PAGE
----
The future of sustainable coffee production is uncertain. A changing climate poses a serious challenge, as the crops face new threats from rising temperatures and extreme weather affecting production sites suitable for high-quality coffee production.
In a report released in March 2014, the U.N.’s Intergovernmental Panel on Climate Change predicted that “in many cases, the area suitable for production would decrease considerably” by 2050. For the years ahead, this means a reduced supply of high-quality and shade-grown coffee, which may increase prices for consumers, leaving a bad aftertaste in the mouth of those who have come to appreciate the high-quality variety.
An example of what the weather has in store for coffee production occurred in Brazil earlier this year. The 2014 drought will be remembered not only for the resulting large coffee crop losses but also the doubling of prices for the coffee that remained. In this particular case, major retailers mostly decided to absorb the prices themselves rather than passing them on to consumers, but there are no guarantees that this will be adopted as a common practice.
Currently, most of the cost of changing climate is borne by the farmers. In the tropical regions where many coffee producer countries are located, rising temperatures and new weather patterns are resulting in persistent diseases for the coffee plant (such as the “coffee rust” fungus) and new forms of invasive species. Flexibility in choosing the most appropriate farming method to employ in each situation can help farmers when faced with new threats. As Aveen Deep R., an Indian farmer, explains, “The fact that we have been basing decisions on when to use fertilizers and when to go completely organic on an as-needed basis means we are better equipped to face the negative weather patterns or diseases.”
In countries like Nicaragua, crop diversification is another strategy addressing the unfavorable effects of climate change on farmers. While it helps farmers to continue to earn a livable income through other crops, this method does not address the question of securing a supply of high-quality coffee despite climate change challenges.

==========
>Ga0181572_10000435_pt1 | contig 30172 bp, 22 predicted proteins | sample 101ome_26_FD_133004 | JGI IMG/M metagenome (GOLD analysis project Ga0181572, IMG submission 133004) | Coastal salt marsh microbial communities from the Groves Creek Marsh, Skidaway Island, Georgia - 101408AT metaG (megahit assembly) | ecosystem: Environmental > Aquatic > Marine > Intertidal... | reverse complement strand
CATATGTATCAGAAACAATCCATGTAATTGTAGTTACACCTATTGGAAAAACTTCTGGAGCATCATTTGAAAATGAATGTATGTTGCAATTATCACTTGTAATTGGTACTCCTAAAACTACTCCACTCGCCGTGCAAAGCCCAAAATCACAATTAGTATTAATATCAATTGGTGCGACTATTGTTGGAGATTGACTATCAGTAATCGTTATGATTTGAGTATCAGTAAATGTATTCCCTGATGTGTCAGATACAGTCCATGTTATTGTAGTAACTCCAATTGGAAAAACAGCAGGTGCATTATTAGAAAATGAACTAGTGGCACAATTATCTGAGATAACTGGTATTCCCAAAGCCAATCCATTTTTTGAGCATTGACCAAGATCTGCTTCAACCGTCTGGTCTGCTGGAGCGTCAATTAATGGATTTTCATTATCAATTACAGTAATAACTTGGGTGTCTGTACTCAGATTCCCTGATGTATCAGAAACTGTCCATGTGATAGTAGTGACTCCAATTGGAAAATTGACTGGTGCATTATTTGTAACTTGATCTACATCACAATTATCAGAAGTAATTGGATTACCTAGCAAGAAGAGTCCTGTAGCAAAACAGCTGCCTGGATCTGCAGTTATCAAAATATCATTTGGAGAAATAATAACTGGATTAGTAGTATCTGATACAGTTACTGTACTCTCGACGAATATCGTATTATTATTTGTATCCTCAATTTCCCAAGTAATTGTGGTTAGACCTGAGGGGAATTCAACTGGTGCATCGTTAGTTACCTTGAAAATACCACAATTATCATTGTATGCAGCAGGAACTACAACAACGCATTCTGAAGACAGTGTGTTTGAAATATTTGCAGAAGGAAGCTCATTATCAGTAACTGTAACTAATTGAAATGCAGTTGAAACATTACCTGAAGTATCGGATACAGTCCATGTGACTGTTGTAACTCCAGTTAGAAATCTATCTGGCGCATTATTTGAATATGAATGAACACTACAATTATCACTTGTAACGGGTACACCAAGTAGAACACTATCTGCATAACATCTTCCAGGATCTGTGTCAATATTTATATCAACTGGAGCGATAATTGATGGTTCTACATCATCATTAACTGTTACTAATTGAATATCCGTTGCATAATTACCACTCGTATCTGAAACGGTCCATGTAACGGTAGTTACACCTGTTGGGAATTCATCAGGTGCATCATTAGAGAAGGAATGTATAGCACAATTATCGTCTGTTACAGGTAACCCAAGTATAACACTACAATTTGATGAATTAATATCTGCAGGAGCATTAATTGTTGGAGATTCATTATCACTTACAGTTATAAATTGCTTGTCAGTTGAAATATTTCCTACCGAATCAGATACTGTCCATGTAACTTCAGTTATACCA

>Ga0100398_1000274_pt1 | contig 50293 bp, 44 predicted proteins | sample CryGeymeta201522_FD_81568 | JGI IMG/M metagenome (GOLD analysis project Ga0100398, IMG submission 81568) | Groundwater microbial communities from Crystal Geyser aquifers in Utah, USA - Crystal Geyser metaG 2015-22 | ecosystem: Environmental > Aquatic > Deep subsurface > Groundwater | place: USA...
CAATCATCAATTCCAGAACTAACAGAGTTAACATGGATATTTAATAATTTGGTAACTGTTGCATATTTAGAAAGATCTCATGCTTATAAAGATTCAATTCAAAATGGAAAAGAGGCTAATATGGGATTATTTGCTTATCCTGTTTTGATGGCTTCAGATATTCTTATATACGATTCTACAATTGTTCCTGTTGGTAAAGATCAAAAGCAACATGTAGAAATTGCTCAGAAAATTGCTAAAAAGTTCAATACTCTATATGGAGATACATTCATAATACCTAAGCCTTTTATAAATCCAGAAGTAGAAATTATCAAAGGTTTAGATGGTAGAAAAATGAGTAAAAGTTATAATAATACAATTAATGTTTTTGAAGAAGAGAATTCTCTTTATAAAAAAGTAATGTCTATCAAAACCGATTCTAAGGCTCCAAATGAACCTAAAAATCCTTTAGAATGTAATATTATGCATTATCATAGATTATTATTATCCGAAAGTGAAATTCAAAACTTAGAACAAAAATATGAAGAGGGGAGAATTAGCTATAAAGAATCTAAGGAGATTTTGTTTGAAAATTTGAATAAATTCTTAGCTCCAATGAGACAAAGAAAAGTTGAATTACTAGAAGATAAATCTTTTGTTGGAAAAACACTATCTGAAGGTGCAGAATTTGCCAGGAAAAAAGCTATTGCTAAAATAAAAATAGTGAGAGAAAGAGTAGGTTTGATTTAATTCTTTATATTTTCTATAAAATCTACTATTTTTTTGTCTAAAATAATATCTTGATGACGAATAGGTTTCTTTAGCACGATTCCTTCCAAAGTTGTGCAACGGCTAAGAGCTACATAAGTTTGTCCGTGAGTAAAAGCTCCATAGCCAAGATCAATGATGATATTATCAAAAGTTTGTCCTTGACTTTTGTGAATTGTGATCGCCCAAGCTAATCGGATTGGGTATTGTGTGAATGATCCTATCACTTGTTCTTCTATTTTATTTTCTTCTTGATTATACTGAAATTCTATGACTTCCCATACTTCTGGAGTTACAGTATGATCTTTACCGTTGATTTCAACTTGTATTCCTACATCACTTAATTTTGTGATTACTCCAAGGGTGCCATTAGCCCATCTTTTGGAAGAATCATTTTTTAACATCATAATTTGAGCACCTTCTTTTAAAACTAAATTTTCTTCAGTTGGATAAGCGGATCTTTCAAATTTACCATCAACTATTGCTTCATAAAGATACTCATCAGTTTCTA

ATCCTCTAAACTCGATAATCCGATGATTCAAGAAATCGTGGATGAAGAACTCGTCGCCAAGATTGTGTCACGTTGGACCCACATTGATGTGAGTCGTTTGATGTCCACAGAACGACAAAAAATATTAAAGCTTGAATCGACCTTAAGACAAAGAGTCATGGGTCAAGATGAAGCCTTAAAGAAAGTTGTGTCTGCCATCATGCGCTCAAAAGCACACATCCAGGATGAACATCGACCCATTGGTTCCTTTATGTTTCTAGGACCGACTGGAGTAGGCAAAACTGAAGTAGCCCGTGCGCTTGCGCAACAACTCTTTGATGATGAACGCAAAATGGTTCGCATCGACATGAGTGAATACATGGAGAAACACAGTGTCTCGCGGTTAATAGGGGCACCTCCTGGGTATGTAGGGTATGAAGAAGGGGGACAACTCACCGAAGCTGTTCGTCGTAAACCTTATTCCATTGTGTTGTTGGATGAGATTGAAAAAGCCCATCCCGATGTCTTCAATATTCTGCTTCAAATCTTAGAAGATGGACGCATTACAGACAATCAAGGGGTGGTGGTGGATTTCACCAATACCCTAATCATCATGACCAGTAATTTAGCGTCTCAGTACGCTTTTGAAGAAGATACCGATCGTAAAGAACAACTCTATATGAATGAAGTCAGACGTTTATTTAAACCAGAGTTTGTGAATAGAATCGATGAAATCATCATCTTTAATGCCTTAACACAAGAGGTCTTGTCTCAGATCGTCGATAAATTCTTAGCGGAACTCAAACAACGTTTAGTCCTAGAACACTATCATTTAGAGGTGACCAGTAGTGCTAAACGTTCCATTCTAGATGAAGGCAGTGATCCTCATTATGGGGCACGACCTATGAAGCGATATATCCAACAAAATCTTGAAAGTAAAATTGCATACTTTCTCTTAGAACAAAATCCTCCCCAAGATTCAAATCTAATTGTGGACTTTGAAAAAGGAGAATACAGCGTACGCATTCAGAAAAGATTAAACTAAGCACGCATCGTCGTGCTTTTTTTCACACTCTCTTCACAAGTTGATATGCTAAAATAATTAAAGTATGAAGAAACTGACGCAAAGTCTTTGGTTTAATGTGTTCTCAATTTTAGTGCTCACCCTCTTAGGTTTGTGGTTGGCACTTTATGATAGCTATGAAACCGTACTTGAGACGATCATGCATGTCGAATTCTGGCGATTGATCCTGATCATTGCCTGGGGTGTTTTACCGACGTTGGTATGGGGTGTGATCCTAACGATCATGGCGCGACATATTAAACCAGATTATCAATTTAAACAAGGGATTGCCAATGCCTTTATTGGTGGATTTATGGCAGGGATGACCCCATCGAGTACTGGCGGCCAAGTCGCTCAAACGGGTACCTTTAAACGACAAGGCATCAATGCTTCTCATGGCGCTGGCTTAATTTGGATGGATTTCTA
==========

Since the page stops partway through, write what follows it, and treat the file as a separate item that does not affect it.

Premiums that companies such as Nespresso pay the farmers for high quality and for adhering to the company’s sustainability standards partially cover increased production costs. In fact, crop selection criteria remain very strict in the premium coffee market. Nespresso, which produces coffee capsules and coffee machines, estimates that only about 2 percent of the world’s coffee supply meets the company’s standards for its Grand Cru varieties, and it sources only fine beans with a particular taste and aroma.
Maintaining sustainability standards makes good business sense: Companies perceived as environmentally, socially or economically fair benefit from added credibility in the face of increased competition. The latest State of Sustainability Initiatives Review finds that “standard-compliant coffee production grew 26% per annum from 2008 to 2012.” The report sees a long-term potential for sustainability in the coffee sector, stating that “conformity with one standard or another will soon become a requirement for market entry.”
Yet sustainable practices remain concentrated in the more developed Latin American region. Other, more marginalized regions are either not seeing this trend or are experiencing it at much lower rates, as adopting certifications can serve as systemic barriers to these already disadvantaged producers.
Neither the private companies nor the farmers can face these issues alone. Speaking at the 2013 U.N. Climate Change meetings in Warsaw, Dr. Linda Asherson of the International Organisation of Employers noted that there is a “need for a fair and equitable transition for enterprises in light of the employment and social impacts that climate change would bring.” At the same time, other stakeholders, such as governments, are expected and encouraged to fill in the gaps to support businesses in developing skills for innovation and retraining and to develop resilience.
While the good news is that fair trade and sustainable coffee initiatives are increasingly being adopted, the bad news is that climate change and its existing effects cannot be reversed. Addressing the challenges that it brings through a timely, long-term strategy would be beneficial to producers at all levels, as well as consumers and future generations that are dependent on today’s sustainability practices.